Soundbites is a weekly (biweekly, occasionally) feature of the coolest, newest bioacoustics, soundscape, and acoustic research, in bite-size form. Plus other cool stuff having to do with sound.
Frequency and amplitude can be used to identify individual wild wolves: these researchers developed a code that was able to identify captive Eastern wolves by their howls. Naturally, they wanted to see if it was possible to do a similar identification on wild wolves, and lo and behold, it worked! They used both frequency and amplitude to identify wolves; the use of amplitude is especially interesting. This has really great implications for use of acoustic monitoring in wolf surveys.
Social mole rats have more complex vocal repertoire than solitary mole rats: did you know mole rats had vocal repertoires? I didn’t. There are social species and solitary species, and here the idea is that sociality necessitates a more complex vocal repertoire than solitary life. Interesting implications for communication across lots of social species.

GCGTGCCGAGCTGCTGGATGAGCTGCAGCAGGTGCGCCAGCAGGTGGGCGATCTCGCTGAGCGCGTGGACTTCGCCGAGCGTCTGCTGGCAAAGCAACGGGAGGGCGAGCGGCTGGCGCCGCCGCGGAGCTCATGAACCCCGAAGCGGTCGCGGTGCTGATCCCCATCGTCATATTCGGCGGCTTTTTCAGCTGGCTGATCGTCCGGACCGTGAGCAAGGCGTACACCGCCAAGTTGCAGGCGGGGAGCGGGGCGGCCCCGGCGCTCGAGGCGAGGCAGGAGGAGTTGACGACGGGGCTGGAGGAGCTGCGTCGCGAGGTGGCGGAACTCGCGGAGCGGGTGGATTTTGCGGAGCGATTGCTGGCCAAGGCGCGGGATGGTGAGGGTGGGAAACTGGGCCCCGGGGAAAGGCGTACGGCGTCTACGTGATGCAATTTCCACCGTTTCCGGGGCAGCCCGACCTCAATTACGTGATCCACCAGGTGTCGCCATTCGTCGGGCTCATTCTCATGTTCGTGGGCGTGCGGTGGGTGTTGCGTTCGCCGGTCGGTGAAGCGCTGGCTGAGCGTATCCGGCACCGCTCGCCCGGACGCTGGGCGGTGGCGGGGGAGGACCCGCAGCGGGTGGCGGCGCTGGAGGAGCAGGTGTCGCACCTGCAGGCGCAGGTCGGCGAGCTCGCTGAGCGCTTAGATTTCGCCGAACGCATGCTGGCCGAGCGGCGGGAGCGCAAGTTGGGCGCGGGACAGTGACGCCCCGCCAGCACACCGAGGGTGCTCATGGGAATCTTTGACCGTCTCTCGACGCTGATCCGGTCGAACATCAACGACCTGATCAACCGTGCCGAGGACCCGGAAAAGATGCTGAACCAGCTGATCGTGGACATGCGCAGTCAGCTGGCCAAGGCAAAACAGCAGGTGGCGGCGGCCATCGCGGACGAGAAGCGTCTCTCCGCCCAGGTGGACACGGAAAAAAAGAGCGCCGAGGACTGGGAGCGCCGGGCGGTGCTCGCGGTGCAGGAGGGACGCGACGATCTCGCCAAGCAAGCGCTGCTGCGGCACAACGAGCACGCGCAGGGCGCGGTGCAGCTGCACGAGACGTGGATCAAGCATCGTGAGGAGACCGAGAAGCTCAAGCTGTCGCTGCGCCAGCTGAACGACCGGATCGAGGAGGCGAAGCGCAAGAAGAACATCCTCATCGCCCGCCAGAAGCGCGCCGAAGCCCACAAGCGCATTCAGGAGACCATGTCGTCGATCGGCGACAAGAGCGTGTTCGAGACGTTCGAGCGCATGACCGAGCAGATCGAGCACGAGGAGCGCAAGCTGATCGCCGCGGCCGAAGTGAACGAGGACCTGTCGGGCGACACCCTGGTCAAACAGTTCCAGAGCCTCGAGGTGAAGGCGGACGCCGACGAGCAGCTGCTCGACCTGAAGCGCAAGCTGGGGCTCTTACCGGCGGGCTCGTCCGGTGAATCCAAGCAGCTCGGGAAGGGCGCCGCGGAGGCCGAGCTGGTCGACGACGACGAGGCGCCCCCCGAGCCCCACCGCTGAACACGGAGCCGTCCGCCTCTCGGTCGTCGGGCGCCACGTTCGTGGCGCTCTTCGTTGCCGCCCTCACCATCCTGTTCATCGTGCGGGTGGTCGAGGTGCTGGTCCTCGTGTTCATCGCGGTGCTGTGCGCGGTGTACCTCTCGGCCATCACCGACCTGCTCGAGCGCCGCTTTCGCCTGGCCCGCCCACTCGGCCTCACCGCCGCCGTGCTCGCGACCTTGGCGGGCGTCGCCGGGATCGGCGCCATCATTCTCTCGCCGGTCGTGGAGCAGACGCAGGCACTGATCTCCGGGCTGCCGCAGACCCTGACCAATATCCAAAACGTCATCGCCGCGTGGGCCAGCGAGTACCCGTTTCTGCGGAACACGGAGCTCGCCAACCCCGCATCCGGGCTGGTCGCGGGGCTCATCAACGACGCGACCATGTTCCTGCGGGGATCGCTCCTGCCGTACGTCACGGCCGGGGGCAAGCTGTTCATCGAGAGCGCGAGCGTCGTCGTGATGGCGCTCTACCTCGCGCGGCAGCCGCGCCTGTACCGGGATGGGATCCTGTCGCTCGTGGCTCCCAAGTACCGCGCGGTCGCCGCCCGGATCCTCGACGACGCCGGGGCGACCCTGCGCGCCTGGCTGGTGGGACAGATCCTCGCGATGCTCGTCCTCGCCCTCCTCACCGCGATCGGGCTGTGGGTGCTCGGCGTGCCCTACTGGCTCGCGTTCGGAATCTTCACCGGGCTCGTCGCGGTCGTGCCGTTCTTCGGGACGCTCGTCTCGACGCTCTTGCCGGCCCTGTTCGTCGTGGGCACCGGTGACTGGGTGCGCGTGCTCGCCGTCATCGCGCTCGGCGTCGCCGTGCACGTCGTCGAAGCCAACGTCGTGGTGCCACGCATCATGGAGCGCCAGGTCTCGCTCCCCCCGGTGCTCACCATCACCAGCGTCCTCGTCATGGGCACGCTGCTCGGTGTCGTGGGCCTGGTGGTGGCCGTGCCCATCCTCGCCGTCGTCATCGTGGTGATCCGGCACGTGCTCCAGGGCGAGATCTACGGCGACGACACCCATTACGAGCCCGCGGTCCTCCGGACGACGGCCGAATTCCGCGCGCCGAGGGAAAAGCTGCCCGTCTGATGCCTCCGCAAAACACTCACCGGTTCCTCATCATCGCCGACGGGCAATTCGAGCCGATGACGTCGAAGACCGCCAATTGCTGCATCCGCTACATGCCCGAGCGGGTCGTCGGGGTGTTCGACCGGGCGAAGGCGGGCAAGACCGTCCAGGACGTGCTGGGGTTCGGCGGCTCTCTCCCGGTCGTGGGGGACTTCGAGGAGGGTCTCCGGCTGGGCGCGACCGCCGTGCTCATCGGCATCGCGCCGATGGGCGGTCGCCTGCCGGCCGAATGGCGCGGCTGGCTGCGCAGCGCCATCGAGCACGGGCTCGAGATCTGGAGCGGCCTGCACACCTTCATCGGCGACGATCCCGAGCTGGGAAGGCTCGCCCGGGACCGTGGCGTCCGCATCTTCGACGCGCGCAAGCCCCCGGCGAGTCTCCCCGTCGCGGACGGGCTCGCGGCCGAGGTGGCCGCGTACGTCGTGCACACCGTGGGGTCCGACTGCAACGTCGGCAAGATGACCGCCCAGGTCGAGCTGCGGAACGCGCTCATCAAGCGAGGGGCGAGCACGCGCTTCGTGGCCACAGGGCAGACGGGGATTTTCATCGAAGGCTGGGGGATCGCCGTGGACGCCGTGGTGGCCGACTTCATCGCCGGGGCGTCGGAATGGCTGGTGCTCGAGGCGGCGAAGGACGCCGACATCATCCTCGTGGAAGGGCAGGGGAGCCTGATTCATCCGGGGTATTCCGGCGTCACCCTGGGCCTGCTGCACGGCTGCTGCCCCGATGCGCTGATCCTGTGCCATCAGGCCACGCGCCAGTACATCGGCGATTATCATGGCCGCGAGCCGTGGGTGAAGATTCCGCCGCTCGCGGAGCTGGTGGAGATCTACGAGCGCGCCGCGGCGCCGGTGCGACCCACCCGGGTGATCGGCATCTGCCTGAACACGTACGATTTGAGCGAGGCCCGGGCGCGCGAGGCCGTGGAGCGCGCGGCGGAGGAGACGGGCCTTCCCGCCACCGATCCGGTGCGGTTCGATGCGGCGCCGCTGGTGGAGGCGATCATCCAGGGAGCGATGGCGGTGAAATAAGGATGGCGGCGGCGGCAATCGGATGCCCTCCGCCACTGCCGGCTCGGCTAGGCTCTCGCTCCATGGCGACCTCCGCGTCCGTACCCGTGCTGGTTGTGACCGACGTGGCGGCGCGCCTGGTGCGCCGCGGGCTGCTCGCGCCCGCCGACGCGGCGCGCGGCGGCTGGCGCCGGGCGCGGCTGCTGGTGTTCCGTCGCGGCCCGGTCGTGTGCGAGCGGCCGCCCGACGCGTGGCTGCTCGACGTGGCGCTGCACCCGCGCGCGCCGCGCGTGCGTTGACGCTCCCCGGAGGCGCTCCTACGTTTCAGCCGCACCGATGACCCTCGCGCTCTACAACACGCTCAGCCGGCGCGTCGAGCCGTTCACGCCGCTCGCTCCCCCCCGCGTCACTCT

Signs of stress found in vocalizations of translocated elephants: an elephant herd got translocated, and their vocalizations showed that they were a little stressed out by that. They got higher-pitched, which is an indicator of stress.
Fun link of the week: The Times gets a bout of nostalgia and fills its newsroom with the sounds of typewriters. Maybe it’ll make their reporters more productive…or just infinitely more annoyed.